A lot of research goes into a novel. Especially a genre novel, where the world-building's important. There's the big issues, like the where and when of the setting, the backstory, the characters' jobs, but there's a lot of little things too. For my WIP, I've looked up everything from ion drives, hydroponics, and electrocution, to feng shui, Chinese universities, and the scenery along the I5. There's more research to be done, too, mainly in the realms of Mandarin profanity, Tesla coils, and police procedure. Sometimes it seems like the research will never end, so when my revisions reached the first camping scene yesterday and I didn't have to check on how to pitch a tent, I was shocked. Something I knew already? Amazing!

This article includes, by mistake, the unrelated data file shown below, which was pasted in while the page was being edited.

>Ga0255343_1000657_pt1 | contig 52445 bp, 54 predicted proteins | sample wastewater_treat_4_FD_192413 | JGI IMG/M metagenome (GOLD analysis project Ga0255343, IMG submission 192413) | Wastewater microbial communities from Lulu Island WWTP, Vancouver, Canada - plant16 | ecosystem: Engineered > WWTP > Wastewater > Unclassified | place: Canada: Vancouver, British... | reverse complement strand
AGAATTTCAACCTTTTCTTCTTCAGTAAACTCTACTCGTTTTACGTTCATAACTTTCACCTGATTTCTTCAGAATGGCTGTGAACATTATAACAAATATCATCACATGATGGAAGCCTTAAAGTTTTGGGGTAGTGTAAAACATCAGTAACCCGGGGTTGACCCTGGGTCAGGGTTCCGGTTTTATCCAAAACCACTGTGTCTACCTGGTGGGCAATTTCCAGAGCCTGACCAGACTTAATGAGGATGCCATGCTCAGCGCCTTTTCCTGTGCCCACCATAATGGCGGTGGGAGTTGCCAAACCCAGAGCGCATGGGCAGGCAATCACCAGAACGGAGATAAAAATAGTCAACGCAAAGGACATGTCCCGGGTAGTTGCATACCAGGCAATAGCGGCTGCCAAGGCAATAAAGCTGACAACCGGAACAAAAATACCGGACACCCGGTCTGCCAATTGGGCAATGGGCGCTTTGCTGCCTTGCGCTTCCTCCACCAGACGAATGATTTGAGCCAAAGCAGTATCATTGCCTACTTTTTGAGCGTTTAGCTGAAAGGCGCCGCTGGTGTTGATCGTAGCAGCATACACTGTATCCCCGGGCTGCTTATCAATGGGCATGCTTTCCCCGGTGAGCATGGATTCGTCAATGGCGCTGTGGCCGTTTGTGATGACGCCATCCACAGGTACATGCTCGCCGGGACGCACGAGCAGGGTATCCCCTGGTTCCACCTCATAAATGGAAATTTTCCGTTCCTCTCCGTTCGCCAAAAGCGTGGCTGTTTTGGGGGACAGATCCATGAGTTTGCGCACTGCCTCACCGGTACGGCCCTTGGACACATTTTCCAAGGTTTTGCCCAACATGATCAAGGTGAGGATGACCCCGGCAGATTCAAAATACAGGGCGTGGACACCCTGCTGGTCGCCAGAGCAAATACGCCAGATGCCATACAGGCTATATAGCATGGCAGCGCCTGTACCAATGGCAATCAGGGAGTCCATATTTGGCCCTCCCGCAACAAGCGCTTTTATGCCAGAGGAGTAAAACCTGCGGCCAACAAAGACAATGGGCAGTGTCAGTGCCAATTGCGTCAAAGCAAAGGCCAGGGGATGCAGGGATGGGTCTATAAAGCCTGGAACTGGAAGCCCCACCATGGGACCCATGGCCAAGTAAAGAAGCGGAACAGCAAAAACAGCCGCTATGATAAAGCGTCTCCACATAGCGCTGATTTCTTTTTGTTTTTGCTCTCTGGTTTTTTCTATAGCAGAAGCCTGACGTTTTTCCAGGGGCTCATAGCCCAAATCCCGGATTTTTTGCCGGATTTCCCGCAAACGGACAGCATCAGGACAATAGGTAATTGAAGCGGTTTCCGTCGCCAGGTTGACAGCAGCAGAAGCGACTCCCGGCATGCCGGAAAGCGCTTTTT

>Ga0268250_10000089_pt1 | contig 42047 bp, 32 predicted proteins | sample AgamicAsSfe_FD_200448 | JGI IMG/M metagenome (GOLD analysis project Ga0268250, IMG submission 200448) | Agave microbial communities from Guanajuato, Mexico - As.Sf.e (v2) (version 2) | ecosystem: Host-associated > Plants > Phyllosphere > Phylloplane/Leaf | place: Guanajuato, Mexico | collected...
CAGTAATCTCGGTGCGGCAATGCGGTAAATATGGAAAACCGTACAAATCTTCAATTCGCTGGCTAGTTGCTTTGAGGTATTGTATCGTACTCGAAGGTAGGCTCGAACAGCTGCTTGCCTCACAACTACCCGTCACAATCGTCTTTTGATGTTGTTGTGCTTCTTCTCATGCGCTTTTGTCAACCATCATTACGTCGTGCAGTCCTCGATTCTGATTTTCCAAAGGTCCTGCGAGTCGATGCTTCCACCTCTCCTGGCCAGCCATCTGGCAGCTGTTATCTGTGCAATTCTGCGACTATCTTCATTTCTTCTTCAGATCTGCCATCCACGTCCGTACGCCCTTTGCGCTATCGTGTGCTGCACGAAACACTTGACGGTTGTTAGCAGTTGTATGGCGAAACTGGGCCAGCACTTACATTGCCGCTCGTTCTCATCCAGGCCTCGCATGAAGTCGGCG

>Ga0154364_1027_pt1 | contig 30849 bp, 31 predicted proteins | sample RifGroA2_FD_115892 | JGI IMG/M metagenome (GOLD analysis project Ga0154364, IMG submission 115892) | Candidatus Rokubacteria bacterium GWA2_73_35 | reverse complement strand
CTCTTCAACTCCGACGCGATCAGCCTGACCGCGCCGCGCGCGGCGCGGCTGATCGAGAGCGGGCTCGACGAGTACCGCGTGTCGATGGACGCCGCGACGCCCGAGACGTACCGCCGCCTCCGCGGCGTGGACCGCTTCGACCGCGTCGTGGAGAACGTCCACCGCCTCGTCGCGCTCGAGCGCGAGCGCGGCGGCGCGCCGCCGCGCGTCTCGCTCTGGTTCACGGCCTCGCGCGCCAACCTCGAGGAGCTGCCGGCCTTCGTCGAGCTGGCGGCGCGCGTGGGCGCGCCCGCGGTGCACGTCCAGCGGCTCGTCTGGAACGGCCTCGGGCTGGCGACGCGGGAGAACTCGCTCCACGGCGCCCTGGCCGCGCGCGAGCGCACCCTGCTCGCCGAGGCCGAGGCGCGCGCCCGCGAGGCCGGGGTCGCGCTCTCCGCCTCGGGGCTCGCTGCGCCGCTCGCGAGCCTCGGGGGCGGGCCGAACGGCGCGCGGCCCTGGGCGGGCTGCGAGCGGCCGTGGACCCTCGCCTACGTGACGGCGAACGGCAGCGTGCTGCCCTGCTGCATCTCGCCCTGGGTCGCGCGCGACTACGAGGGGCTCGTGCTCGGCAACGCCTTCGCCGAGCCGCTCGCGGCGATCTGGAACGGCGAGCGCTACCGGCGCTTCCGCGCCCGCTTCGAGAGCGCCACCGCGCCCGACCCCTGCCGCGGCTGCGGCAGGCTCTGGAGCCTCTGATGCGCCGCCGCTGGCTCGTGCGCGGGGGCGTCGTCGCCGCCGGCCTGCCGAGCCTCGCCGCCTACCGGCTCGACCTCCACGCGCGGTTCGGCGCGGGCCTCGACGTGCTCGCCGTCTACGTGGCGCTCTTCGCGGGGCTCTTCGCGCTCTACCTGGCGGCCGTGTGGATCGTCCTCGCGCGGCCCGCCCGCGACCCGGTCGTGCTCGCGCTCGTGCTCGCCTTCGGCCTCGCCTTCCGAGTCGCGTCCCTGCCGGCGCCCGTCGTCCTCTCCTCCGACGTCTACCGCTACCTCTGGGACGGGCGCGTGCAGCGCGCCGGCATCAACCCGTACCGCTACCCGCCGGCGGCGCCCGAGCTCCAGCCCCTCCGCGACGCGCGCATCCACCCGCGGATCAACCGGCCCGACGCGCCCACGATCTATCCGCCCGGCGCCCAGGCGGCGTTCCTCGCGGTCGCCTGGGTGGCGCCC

Now that I think about it, there's a lot I don't have to look up. I read enough science articles online to invent the technology I'm using without more than a Google search or two. I know what lightning looks like. I know Pacific Northwest beaches and forests. I know the local streets well enough to drive them, and well enough to know which areas my hero's most likely to find bad things to happen to him in. I know enough police procedure to fudge things. I can cook basic meals. It turned out I barely needed to research ion drives at all.
I'm betting every writer has portions of their books they haven't had to research, either because they've read the info for something unrelated, because it's part of their daily life, or because they've deliberately included something they know about in the setting or story. And I think every writer should try to remember the things they do know, when the research gets them down. We know a lot more than we think we do, and we need all the encouragement we can get!